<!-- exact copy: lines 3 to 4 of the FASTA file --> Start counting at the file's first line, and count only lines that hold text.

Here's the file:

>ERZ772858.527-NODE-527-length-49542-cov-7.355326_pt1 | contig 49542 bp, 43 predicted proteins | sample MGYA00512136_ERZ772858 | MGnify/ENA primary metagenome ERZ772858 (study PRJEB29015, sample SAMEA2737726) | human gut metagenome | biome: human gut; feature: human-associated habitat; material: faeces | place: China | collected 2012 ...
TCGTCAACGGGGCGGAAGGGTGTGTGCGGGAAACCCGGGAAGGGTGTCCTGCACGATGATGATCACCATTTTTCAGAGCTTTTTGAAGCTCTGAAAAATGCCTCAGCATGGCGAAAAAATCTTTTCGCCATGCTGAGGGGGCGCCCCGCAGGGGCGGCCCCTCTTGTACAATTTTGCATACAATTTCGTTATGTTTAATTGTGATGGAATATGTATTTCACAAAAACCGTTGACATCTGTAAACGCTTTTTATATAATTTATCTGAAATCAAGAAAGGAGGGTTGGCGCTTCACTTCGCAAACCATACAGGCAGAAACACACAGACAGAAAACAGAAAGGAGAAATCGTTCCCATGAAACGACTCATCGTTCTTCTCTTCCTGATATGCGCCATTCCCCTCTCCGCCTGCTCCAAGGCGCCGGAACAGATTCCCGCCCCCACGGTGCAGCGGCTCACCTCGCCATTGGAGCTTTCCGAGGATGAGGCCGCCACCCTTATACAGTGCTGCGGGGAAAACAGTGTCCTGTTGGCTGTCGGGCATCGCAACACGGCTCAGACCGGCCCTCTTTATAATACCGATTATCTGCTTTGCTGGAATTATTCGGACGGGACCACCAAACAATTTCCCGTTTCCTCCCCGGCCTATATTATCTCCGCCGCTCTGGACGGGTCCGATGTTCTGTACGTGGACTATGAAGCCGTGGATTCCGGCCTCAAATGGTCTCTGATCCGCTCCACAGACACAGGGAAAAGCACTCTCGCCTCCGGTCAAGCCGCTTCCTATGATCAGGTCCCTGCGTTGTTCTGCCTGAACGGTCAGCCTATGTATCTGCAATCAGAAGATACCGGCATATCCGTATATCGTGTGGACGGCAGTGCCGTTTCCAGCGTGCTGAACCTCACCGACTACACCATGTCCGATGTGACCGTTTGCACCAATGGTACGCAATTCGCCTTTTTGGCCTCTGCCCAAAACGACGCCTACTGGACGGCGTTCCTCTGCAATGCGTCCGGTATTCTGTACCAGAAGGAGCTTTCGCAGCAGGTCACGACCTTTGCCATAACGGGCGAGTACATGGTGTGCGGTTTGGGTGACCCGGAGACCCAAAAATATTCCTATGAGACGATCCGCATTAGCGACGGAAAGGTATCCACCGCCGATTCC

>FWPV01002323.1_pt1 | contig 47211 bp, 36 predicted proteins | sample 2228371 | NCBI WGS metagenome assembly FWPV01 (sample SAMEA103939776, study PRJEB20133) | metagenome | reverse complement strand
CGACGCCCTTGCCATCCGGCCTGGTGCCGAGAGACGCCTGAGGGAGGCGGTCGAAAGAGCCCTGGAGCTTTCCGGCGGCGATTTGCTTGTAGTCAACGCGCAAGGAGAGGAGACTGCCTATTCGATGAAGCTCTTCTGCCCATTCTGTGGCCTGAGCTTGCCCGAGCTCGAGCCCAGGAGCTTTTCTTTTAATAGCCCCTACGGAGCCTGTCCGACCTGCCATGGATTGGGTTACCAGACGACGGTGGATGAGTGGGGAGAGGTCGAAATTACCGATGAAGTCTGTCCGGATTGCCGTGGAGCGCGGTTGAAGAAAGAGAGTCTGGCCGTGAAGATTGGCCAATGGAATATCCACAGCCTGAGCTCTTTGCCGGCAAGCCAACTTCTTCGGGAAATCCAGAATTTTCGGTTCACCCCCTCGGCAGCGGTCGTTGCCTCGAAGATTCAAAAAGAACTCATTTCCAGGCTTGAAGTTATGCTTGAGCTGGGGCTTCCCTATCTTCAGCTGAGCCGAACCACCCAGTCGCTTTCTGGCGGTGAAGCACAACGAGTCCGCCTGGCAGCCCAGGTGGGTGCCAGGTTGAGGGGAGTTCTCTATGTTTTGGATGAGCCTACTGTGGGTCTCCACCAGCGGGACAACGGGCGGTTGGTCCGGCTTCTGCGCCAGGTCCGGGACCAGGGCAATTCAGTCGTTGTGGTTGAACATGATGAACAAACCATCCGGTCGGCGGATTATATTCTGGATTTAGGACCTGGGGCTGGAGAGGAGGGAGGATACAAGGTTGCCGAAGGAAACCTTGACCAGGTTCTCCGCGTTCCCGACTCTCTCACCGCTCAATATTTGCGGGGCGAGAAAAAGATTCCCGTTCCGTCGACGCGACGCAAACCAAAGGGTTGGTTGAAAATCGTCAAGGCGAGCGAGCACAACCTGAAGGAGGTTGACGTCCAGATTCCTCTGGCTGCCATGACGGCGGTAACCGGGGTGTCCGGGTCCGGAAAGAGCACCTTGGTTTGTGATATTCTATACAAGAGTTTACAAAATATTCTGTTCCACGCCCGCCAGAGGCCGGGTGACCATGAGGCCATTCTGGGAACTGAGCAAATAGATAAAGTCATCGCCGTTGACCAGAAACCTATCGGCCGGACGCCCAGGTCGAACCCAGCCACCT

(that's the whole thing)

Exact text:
>FWPV01002323.1_pt1 | contig 47211 bp, 36 predicted proteins | sample 2228371 | NCBI WGS metagenome assembly FWPV01 (sample SAMEA103939776, study PRJEB20133) | metagenome | reverse complement strand
CGACGCCCTTGCCATCCGGCCTGGTGCCGAGAGACGCCTGAGGGAGGCGGTCGAAAGAGCCCTGGAGCTTTCCGGCGGCGATTTGCTTGTAGTCAACGCGCAAGGAGAGGAGACTGCCTATTCGATGAAGCTCTTCTGCCCATTCTGTGGCCTGAGCTTGCCCGAGCTCGAGCCCAGGAGCTTTTCTTTTAATAGCCCCTACGGAGCCTGTCCGACCTGCCATGGATTGGGTTACCAGACGACGGTGGATGAGTGGGGAGAGGTCGAAATTACCGATGAAGTCTGTCCGGATTGCCGTGGAGCGCGGTTGAAGAAAGAGAGTCTGGCCGTGAAGATTGGCCAATGGAATATCCACAGCCTGAGCTCTTTGCCGGCAAGCCAACTTCTTCGGGAAATCCAGAATTTTCGGTTCACCCCCTCGGCAGCGGTCGTTGCCTCGAAGATTCAAAAAGAACTCATTTCCAGGCTTGAAGTTATGCTTGAGCTGGGGCTTCCCTATCTTCAGCTGAGCCGAACCACCCAGTCGCTTTCTGGCGGTGAAGCACAACGAGTCCGCCTGGCAGCCCAGGTGGGTGCCAGGTTGAGGGGAGTTCTCTATGTTTTGGATGAGCCTACTGTGGGTCTCCACCAGCGGGACAACGGGCGGTTGGTCCGGCTTCTGCGCCAGGTCCGGGACCAGGGCAATTCAGTCGTTGTGGTTGAACATGATGAACAAACCATCCGGTCGGCGGATTATATTCTGGATTTAGGACCTGGGGCTGGAGAGGAGGGAGGATACAAGGTTGCCGAAGGAAACCTTGACCAGGTTCTCCGCGTTCCCGACTCTCTCACCGCTCAATATTTGCGGGGCGAGAAAAAGATTCCCGTTCCGTCGACGCGACGCAAACCAAAGGGTTGGTTGAAAATCGTCAAGGCGAGCGAGCACAACCTGAAGGAGGTTGACGTCCAGATTCCTCTGGCTGCCATGACGGCGGTAACCGGGGTGTCCGGGTCCGGAAAGAGCACCTTGGTTTGTGATATTCTATACAAGAGTTTACAAAATATTCTGTTCCACGCCCGCCAGAGGCCGGGTGACCATGAGGCCATTCTGGGAACTGAGCAAATAGATAAAGTCATCGCCGTTGACCAGAAACCTATCGGCCGGACGCCCAGGTCGAACCCAGCCACCT